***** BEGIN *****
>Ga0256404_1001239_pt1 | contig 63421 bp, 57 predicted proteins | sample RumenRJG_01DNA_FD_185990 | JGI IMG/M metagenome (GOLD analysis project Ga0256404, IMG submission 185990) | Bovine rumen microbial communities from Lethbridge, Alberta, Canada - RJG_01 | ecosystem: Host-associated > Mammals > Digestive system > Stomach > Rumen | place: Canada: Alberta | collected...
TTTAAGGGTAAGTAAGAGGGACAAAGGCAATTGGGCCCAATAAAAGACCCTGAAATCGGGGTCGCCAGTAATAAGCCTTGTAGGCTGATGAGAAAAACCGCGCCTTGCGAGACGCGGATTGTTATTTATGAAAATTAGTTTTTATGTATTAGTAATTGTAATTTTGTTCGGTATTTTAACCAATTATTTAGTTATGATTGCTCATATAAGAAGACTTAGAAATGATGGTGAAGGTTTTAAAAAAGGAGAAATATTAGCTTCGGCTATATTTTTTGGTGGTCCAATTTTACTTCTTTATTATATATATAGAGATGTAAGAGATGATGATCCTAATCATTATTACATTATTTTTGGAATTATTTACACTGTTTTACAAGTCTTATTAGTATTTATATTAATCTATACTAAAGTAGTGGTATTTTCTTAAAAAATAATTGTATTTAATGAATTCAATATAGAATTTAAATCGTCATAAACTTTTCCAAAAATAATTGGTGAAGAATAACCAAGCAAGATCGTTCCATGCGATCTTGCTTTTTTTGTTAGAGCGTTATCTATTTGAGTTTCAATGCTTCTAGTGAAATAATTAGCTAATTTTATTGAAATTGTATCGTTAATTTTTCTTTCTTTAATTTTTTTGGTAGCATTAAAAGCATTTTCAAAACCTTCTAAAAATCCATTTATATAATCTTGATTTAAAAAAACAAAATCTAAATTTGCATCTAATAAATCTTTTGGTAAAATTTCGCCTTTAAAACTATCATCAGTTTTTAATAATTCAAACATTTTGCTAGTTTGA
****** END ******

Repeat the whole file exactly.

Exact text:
>Ga0256404_1001239_pt1 | contig 63421 bp, 57 predicted proteins | sample RumenRJG_01DNA_FD_185990 | JGI IMG/M metagenome (GOLD analysis project Ga0256404, IMG submission 185990) | Bovine rumen microbial communities from Lethbridge, Alberta, Canada - RJG_01 | ecosystem: Host-associated > Mammals > Digestive system > Stomach > Rumen | place: Canada: Alberta | collected...
TTTAAGGGTAAGTAAGAGGGACAAAGGCAATTGGGCCCAATAAAAGACCCTGAAATCGGGGTCGCCAGTAATAAGCCTTGTAGGCTGATGAGAAAAACCGCGCCTTGCGAGACGCGGATTGTTATTTATGAAAATTAGTTTTTATGTATTAGTAATTGTAATTTTGTTCGGTATTTTAACCAATTATTTAGTTATGATTGCTCATATAAGAAGACTTAGAAATGATGGTGAAGGTTTTAAAAAAGGAGAAATATTAGCTTCGGCTATATTTTTTGGTGGTCCAATTTTACTTCTTTATTATATATATAGAGATGTAAGAGATGATGATCCTAATCATTATTACATTATTTTTGGAATTATTTACACTGTTTTACAAGTCTTATTAGTATTTATATTAATCTATACTAAAGTAGTGGTATTTTCTTAAAAAATAATTGTATTTAATGAATTCAATATAGAATTTAAATCGTCATAAACTTTTCCAAAAATAATTGGTGAAGAATAACCAAGCAAGATCGTTCCATGCGATCTTGCTTTTTTTGTTAGAGCGTTATCTATTTGAGTTTCAATGCTTCTAGTGAAATAATTAGCTAATTTTATTGAAATTGTATCGTTAATTTTTCTTTCTTTAATTTTTTTGGTAGCATTAAAAGCATTTTCAAAACCTTCTAAAAATCCATTTATATAATCTTGATTTAAAAAAACAAAATCTAAATTTGCATCTAATAAATCTTTTGGTAAAATTTCGCCTTTAAAACTATCATCAGTTTTTAATAATTCAAACATTTTGCTAGTTTGA